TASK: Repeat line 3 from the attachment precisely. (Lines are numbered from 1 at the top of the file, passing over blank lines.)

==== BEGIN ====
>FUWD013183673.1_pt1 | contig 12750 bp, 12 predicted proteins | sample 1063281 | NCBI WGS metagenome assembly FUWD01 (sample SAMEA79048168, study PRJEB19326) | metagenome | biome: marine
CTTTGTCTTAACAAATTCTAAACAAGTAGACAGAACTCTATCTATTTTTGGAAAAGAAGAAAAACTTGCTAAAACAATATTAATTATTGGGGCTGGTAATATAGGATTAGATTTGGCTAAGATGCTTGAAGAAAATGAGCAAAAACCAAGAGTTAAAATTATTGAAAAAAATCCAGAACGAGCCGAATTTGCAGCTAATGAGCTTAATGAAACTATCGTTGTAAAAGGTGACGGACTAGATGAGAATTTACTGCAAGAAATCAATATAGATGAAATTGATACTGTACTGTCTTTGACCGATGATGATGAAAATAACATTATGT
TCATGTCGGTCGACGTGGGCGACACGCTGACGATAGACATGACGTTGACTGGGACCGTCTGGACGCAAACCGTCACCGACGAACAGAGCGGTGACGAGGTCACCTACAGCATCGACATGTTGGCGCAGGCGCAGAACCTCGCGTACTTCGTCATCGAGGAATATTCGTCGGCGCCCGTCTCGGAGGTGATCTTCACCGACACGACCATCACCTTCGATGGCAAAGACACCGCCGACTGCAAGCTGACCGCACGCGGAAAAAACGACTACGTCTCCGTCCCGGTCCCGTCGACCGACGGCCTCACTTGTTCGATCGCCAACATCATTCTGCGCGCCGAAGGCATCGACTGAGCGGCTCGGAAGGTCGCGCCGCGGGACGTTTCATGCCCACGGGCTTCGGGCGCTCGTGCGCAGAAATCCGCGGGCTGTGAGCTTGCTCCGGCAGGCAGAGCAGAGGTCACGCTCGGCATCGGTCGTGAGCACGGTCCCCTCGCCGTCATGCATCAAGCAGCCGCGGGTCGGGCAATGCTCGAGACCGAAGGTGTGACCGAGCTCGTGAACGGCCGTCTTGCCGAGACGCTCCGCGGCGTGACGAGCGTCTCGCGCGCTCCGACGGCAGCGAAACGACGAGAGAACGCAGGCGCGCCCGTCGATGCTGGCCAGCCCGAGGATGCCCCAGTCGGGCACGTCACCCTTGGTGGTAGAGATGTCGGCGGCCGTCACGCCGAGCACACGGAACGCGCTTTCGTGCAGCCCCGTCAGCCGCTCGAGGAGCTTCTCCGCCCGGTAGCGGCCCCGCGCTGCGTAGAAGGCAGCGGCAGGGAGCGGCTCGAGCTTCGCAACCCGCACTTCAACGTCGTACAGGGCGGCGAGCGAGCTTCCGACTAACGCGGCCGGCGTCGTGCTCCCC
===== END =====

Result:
TCATGTCGGTCGACGTGGGCGACACGCTGACGATAGACATGACGTTGACTGGGACCGTCTGGACGCAAACCGTCACCGACGAACAGAGCGGTGACGAGGTCACCTACAGCATCGACATGTTGGCGCAGGCGCAGAACCTCGCGTACTTCGTCATCGAGGAATATTCGTCGGCGCCCGTCTCGGAGGTGATCTTCACCGACACGACCATCACCTTCGATGGCAAAGACACCGCCGACTGCAAGCTGACCGCACGCGGAAAAAACGACTACGTCTCCGTCCCGGTCCCGTCGACCGACGGCCTCACTTGTTCGATCGCCAACATCATTCTGCGCGCCGAAGGCATCGACTGAGCGGCTCGGAAGGTCGCGCCGCGGGACGTTTCATGCCCACGGGCTTCGGGCGCTCGTGCGCAGAAATCCGCGGGCTGTGAGCTTGCTCCGGCAGGCAGAGCAGAGGTCACGCTCGGCATCGGTCGTGAGCACGGTCCCCTCGCCGTCATGCATCAAGCAGCCGCGGGTCGGGCAATGCTCGAGACCGAAGGTGTGACCGAGCTCGTGAACGGCCGTCTTGCCGAGACGCTCCGCGGCGTGACGAGCGTCTCGCGCGCTCCGACGGCAGCGAAACGACGAGAGAACGCAGGCGCGCCCGTCGATGCTGGCCAGCCCGAGGATGCCCCAGTCGGGCACGTCACCCTTGGTGGTAGAGATGTCGGCGGCCGTCACGCCGAGCACACGGAACGCGCTTTCGTGCAGCCCCGTCAGCCGCTCGAGGAGCTTCTCCGCCCGGTAGCGGCCCCGCGCTGCGTAGAAGGCAGCGGCAGGGAGCGGCTCGAGCTTCGCAACCCGCACTTCAACGTCGTACAGGGCGGCGAGCGAGCTTCCGACTAACGCGGCCGGCGTCGTGCTCCCC